A brood of five and all boys was mama’s ticket to heaven; she had her purgatory on earth (to be aggravated by my papa’s drinking). Sometimes, she would just scream in the middle of a peaceful morn. The five brothers didn’t really have peace in the kitchen.
My vivid memories are focused on the rainy days of my childhood, so full of nature. How happy we would have been if those drops of rain were real manna of the Jews, because the five brothers always longed for them.
I feel nostalgic when rainy days are here, or drizzles outside the windows come at times. During those wet days, we used banana leaves as umbrellas. And tin cans protected us from pouring rain that flowed like water falls on the holes of our nipa roofs. The cans were hung on the ceilings to catch the water when the rotten nipa leaves could not anymore protect us from the pouring rain.
High school was full of action, hungry stomach and memorizations. A teacher forced us to memorize history notes, word for word, including periods, commas and question marks. No wonder, she too could do it even with colons and semi-colons. I could memorize long sentences and stanzas of American and Filipino literature. We did it under the shades of coconut and guava trees, reciting facets of world history, word for word, facing the woods at the back of the school. The hollow-blocked fence separating the school and the wilderness looked like a long bridge adorned with young, ambitious "memorizers".
College? Less thrilling than high school. I copied one whole article from a magazine and had it published in the school organ, with my big by-line. From that time on, I became the writer and future attorney.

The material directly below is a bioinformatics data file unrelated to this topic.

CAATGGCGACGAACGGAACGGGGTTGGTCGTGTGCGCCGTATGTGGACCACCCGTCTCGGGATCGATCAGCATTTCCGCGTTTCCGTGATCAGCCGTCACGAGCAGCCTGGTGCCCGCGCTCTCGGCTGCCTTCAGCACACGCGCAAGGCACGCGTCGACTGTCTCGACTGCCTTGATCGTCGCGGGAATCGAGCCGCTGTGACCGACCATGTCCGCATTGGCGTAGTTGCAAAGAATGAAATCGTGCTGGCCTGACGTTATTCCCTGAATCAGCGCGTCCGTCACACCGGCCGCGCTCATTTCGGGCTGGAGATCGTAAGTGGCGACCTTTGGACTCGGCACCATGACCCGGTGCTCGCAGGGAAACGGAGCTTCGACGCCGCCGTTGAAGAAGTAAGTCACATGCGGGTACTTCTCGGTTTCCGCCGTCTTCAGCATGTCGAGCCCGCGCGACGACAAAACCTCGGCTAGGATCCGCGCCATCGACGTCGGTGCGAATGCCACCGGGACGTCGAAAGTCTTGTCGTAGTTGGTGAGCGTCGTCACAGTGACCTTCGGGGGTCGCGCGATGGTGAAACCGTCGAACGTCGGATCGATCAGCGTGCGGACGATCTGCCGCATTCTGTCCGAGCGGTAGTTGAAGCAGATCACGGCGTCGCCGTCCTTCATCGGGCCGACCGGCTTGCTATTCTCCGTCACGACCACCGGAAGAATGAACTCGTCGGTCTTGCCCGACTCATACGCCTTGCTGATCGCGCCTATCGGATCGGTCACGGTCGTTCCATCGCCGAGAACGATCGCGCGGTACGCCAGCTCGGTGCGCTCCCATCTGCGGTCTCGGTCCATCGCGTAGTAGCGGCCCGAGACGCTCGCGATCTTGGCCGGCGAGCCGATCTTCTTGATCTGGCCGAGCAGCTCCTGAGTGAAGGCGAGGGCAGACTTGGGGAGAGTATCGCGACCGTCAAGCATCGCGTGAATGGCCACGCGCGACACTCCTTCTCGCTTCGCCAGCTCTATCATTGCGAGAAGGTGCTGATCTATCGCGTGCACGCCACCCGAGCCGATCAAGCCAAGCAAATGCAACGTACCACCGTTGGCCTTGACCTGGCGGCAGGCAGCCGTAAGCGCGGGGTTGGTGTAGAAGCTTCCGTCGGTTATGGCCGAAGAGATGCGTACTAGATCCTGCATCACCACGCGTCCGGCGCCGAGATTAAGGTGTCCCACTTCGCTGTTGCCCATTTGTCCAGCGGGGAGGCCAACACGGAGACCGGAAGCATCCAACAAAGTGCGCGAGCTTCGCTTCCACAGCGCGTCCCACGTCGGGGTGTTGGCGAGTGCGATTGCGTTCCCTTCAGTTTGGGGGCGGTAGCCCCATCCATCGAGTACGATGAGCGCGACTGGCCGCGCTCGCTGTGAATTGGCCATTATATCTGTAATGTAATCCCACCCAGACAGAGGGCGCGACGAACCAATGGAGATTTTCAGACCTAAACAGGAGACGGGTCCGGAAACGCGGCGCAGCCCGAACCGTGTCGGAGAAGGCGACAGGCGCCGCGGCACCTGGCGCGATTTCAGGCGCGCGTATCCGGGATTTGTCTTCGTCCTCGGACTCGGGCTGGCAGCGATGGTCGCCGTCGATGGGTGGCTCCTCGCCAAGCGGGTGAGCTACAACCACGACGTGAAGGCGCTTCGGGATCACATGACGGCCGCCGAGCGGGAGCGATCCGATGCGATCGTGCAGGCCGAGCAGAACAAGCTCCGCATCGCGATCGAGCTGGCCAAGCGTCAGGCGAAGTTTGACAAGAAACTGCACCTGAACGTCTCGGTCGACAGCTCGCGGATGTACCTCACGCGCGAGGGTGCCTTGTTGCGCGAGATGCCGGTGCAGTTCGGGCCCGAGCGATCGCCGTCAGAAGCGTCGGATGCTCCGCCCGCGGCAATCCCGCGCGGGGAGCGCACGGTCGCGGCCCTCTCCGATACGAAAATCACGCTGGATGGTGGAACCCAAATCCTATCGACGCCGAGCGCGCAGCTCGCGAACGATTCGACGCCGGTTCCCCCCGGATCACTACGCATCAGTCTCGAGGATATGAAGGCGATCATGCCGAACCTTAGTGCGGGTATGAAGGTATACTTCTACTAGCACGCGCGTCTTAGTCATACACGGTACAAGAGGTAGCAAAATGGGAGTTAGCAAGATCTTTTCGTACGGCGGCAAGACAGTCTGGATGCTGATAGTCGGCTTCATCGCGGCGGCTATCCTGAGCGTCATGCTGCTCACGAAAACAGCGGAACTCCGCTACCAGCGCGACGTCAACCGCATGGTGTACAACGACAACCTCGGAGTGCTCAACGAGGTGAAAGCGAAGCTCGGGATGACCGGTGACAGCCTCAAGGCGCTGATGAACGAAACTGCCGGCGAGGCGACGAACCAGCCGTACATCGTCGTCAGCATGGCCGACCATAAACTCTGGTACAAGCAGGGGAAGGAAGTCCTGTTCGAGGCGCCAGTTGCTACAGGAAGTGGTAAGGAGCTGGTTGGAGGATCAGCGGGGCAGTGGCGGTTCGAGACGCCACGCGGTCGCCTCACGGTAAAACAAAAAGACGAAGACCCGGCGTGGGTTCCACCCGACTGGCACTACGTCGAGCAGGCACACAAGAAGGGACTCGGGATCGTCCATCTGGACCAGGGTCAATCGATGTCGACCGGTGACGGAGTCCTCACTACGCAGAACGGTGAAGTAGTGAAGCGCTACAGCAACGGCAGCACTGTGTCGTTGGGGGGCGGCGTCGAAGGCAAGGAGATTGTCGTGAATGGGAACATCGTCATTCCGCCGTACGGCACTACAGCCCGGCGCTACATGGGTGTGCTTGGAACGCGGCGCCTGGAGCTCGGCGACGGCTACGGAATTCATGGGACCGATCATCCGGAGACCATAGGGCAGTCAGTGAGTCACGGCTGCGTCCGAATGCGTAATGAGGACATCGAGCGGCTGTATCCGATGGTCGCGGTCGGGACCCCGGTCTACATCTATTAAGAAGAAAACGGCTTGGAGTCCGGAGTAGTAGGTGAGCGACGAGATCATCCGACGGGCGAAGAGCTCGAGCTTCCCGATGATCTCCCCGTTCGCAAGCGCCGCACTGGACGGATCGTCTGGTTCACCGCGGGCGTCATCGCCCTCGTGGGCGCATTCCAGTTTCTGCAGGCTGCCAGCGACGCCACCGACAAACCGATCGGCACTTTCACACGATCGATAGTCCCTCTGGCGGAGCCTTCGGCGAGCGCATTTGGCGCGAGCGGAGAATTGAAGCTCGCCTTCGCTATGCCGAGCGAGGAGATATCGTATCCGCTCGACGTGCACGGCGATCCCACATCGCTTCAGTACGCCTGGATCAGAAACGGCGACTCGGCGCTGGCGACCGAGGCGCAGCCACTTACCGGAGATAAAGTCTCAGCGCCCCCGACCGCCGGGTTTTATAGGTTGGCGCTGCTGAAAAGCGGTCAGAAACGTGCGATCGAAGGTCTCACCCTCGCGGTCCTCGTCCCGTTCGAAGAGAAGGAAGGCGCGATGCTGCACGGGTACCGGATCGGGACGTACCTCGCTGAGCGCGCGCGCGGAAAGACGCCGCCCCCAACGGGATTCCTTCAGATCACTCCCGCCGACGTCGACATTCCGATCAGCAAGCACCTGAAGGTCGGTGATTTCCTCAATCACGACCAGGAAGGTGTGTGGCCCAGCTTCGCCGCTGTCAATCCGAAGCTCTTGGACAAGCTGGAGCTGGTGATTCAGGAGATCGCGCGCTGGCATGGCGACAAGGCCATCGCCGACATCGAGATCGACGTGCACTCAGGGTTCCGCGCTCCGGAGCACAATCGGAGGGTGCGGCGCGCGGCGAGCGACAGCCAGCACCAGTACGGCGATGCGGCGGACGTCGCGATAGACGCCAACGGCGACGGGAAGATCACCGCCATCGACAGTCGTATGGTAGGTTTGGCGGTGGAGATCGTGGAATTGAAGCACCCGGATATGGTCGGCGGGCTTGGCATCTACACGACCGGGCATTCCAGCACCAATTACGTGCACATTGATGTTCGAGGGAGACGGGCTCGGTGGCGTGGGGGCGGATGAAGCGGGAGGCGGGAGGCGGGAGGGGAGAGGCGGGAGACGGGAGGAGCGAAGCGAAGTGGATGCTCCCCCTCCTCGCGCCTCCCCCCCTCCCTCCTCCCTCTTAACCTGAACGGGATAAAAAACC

After college, I joined an army purportedly to serve my country, but which later turned out for goons and gold. I took with me some wealth I wanted for a lifelong adventure, forgot everything that was left behind. Slowly, my foundation deteriorated, eaten by rats and mice I kept in my subconscious. All the enigma, excitement and endless dreams and ambitions suddenly, to my mind, became positive. Now here in this world of my own – I can call my own – away from the land of poverty I started to build my dream world. A real one. A fantastic recreation of my childhood dreams full of adventures and escapades.
How did these all happen? It was just like a dream.
The earth, seen from above, is a beautiful stone, a mighty rock, thrown by a powerful hand from an ocean of nothingness. It will be there forever. But to be destroyed slowly, and slowly by you and me.
Haven't you imagined yourself a spirit? You can regard yourself as a spirit floating over the universe, watching at the earth, slowly and slowly deteriorating, until it collapses into nothingness.
Like a mountain with mines. Like a river with chemicals. Like the air that you breath. Slowly they will go back to the mouth of God.
WHAT WILL HAPPEN IF GOD SPITS THEM ALL, MAKE ANOTHER BLACK HOLE FULL OF EVIL SPIRITS? CAN YOU IMAGINE? ASK YOURSELF!!!
(This is the introduction - somewhat - to a book about me, of course, and it's like a summary, don't you think? Our life is like an island, there are rivers and seas and mountains, and mines. It has a beginning and an end, and the end seems to be the beginning of another. Don't you think?)